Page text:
By Mark Michael
A dozen girls dressed neatly in school uniforms chant a poem loudly, drowning out the cries of vendors from the ramshackle street market outside the open window. They are the girls of Ng’ombe: 8, 9, 11, 12 years old.
“Parents, parents please: take care of us.
We are not supposed to be married at such a young age!
Mum, dad: take care of us.
We do not need to get married at such a tender age!
I am early child marriage.
I am a destroyer.
I destroy all girls.
They think that they are nothing.
They are poor as it is.
People in high positions, watch out for me.
I am early child marriage.
I am dangerous.”
Some of the girls know firsthand about “the destroyer” of early child marriage. But at Saint Matthias Community School, in the heart of the slum district in Lusaka, Zambia, they can be children again, with doors opened to new opportunities.
“Child marriage is something that has been in place for a long time without realizing its danger to families,” says Rev. Katete Jackson Jones, director of the Anglican Street Children’s Program, which established the school in 2011. In communities like Ng’ombe, families sometimes arrange marriages between their young daughters to older men so there is one less mouth to feed in the household.
Jones said pregnancies in girls as young as nine or ten are commonplace in the community. Because their young bodies are often unable to safely give birth, girls suffer devastating miscarriages or develop fistulae. Their husbands often abandon them, he added, leaving the girls even more destitute.
Joseph Mwale, head teacher at Saint Matthias, said he has rescued several girls from early marriages, returning them to their families and securing sponsors so that they can attend the school and be provided with a meal each day. Mwale also started the education and prevention program, and he wrote the poem that the girls have learned. He said he hopes that others in the community will hear its message.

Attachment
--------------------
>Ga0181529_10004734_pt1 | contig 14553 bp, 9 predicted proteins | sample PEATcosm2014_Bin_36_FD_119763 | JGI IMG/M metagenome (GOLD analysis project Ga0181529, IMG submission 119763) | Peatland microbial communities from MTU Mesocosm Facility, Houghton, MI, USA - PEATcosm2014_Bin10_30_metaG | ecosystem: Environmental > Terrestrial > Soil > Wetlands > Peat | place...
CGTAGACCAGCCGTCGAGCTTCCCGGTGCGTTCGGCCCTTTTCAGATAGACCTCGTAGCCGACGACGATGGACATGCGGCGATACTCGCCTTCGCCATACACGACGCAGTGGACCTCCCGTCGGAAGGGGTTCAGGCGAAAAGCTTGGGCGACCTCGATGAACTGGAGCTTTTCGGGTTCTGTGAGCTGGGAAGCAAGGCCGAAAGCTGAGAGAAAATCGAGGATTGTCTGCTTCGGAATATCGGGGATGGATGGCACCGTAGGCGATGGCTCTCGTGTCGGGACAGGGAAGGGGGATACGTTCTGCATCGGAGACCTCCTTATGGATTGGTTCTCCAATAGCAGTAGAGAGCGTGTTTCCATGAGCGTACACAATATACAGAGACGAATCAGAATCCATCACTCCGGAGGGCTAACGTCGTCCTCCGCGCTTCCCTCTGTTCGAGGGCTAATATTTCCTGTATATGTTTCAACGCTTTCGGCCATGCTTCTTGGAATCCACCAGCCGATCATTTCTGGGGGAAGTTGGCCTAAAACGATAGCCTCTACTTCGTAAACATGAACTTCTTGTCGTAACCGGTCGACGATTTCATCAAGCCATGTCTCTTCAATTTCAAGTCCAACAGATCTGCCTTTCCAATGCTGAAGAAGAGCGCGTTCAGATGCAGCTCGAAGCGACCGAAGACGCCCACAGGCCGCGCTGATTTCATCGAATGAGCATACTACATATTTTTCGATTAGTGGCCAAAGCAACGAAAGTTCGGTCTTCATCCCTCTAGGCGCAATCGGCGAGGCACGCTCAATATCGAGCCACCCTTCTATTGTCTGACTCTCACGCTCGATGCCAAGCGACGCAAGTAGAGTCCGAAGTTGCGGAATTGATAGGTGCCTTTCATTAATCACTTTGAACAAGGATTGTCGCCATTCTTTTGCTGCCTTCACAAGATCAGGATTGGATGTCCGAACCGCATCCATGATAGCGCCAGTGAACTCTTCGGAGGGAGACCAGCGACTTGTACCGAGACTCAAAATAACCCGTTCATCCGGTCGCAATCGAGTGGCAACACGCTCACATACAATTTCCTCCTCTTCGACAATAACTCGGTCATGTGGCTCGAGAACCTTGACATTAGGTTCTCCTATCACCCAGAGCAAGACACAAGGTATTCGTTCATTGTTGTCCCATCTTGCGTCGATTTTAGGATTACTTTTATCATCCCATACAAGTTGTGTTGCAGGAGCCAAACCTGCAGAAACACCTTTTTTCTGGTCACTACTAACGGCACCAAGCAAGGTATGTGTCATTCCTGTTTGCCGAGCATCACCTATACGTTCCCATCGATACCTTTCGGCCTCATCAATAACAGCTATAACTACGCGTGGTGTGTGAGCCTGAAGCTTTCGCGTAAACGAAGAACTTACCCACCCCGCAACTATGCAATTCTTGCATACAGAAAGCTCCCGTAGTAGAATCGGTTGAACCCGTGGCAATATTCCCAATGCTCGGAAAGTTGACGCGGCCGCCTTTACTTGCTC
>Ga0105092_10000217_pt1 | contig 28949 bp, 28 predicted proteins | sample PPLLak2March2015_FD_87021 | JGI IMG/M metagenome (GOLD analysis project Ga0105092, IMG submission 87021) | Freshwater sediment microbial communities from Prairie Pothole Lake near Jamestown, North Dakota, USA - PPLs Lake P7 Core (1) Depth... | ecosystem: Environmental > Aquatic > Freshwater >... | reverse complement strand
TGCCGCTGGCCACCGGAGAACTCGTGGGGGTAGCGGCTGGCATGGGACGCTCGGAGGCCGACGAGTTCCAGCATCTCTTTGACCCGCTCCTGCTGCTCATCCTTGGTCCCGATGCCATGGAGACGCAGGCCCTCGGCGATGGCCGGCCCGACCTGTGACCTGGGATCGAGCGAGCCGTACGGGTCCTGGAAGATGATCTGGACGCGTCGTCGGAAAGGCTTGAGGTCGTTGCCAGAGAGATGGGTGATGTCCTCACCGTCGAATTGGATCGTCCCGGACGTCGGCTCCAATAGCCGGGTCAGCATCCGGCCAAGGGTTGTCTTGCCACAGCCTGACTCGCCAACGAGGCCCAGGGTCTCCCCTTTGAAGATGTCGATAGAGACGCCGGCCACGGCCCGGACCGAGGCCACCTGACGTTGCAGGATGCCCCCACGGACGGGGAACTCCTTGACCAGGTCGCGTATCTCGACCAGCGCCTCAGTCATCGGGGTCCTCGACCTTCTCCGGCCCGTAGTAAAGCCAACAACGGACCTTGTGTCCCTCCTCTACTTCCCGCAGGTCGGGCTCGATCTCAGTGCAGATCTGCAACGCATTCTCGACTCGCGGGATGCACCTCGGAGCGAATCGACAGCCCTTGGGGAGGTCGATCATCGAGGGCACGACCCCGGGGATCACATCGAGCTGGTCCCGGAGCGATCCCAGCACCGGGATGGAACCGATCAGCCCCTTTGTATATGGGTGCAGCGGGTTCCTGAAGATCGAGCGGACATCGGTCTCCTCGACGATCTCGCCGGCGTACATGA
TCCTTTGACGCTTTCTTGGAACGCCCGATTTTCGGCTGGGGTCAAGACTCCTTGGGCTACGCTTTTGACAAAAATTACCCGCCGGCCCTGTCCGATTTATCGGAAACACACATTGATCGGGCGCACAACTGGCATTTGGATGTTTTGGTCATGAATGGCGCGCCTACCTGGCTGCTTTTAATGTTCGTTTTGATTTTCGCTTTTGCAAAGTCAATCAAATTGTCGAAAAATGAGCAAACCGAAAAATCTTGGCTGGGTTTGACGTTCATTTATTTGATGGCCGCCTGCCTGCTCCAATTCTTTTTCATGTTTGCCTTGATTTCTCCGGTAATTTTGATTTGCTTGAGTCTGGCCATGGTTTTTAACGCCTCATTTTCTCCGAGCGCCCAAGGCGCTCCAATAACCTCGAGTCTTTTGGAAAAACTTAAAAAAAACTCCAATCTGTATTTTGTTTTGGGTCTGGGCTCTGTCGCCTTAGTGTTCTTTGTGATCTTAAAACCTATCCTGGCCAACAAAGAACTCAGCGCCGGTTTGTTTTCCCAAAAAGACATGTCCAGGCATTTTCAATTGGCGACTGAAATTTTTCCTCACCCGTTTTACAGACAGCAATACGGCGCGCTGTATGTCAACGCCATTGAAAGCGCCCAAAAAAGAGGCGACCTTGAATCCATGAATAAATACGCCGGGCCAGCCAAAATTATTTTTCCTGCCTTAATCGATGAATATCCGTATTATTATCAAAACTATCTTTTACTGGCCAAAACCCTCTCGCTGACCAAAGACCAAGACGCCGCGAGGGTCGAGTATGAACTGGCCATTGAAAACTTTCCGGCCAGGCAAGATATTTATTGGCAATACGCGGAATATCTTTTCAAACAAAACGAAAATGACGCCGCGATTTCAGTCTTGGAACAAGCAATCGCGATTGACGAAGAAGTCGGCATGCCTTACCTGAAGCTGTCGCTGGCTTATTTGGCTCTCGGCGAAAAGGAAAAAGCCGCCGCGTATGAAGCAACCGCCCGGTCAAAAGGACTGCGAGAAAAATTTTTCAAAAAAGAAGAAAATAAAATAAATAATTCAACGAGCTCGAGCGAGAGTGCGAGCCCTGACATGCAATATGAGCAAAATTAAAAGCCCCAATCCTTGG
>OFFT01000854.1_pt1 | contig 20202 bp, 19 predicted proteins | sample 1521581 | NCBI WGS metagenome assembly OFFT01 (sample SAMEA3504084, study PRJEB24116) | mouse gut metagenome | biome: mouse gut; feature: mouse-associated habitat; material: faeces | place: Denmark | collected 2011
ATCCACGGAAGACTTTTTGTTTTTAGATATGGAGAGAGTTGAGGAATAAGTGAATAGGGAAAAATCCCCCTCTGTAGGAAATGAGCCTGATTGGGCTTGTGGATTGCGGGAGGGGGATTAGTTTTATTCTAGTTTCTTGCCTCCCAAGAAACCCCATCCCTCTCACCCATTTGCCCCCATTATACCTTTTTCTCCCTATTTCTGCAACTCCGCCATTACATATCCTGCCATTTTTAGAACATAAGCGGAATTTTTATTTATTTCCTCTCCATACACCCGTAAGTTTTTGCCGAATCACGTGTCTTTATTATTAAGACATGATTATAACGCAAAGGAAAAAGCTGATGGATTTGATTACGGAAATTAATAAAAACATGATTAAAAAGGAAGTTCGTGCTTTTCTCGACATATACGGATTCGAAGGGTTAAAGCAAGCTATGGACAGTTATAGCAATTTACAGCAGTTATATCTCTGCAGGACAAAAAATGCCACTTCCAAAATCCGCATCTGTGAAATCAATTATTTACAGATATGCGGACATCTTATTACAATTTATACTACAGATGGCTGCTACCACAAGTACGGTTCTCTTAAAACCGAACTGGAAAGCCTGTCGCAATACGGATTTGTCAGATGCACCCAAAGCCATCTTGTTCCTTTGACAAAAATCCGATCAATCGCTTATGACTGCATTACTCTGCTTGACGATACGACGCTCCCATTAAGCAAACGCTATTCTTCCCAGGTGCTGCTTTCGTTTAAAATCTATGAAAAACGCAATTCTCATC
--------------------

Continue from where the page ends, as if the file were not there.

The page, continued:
Preventing early child marriage is an important goal throughout the Anglican Province of Central Africa, according to the Rt. Rev. William Mchombo, bishop of Eastern Zambia and the acting provincial secretary. Provincial officials have named the end of gender-based violence as one of their primary goals. Programs like the one at Saint Matthias that teach about the dangers of early child marriage help to protect some of the most vulnerable.
Saint Matthias is one of three schools operated by the children’s program to serve highly vulnerable children. In addition to girls rescued from early marriages, many of the students in the program’s schools are orphans; some had been living on the street, begging, or selling drugs. Homeless children are housed with local church families, with sponsors providing funds for meals, tuition, school uniforms, and books. In addition to the schools, the program provides recreation and educational support in three different Zambian towns, as well as an adult literacy program.